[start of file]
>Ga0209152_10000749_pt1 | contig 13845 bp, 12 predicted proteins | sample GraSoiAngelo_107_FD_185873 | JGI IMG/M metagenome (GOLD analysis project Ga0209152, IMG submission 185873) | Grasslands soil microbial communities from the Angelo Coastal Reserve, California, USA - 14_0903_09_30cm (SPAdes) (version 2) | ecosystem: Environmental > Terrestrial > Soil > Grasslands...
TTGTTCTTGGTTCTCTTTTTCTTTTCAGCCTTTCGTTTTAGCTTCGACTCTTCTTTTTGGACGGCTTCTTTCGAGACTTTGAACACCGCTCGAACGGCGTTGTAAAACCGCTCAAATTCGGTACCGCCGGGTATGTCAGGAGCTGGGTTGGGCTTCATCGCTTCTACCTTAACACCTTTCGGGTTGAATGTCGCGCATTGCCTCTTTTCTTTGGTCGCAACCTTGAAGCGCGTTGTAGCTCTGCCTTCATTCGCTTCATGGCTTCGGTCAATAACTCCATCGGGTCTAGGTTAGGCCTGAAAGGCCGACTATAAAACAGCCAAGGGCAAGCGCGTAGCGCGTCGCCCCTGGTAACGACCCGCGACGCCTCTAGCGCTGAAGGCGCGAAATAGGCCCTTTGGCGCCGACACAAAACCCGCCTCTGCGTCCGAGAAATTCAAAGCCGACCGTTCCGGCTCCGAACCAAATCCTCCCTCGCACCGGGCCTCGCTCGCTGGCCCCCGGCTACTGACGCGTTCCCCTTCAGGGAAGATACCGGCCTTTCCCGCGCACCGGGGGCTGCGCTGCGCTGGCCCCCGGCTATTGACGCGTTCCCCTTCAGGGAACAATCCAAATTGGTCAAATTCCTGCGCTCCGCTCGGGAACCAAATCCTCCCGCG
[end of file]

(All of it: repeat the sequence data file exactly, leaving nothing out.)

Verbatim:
>Ga0209152_10000749_pt1 | contig 13845 bp, 12 predicted proteins | sample GraSoiAngelo_107_FD_185873 | JGI IMG/M metagenome (GOLD analysis project Ga0209152, IMG submission 185873) | Grasslands soil microbial communities from the Angelo Coastal Reserve, California, USA - 14_0903_09_30cm (SPAdes) (version 2) | ecosystem: Environmental > Terrestrial > Soil > Grasslands...
TTGTTCTTGGTTCTCTTTTTCTTTTCAGCCTTTCGTTTTAGCTTCGACTCTTCTTTTTGGACGGCTTCTTTCGAGACTTTGAACACCGCTCGAACGGCGTTGTAAAACCGCTCAAATTCGGTACCGCCGGGTATGTCAGGAGCTGGGTTGGGCTTCATCGCTTCTACCTTAACACCTTTCGGGTTGAATGTCGCGCATTGCCTCTTTTCTTTGGTCGCAACCTTGAAGCGCGTTGTAGCTCTGCCTTCATTCGCTTCATGGCTTCGGTCAATAACTCCATCGGGTCTAGGTTAGGCCTGAAAGGCCGACTATAAAACAGCCAAGGGCAAGCGCGTAGCGCGTCGCCCCTGGTAACGACCCGCGACGCCTCTAGCGCTGAAGGCGCGAAATAGGCCCTTTGGCGCCGACACAAAACCCGCCTCTGCGTCCGAGAAATTCAAAGCCGACCGTTCCGGCTCCGAACCAAATCCTCCCTCGCACCGGGCCTCGCTCGCTGGCCCCCGGCTACTGACGCGTTCCCCTTCAGGGAAGATACCGGCCTTTCCCGCGCACCGGGGGCTGCGCTGCGCTGGCCCCCGGCTATTGACGCGTTCCCCTTCAGGGAACAATCCAAATTGGTCAAATTCCTGCGCTCCGCTCGGGAACCAAATCCTCCCGCG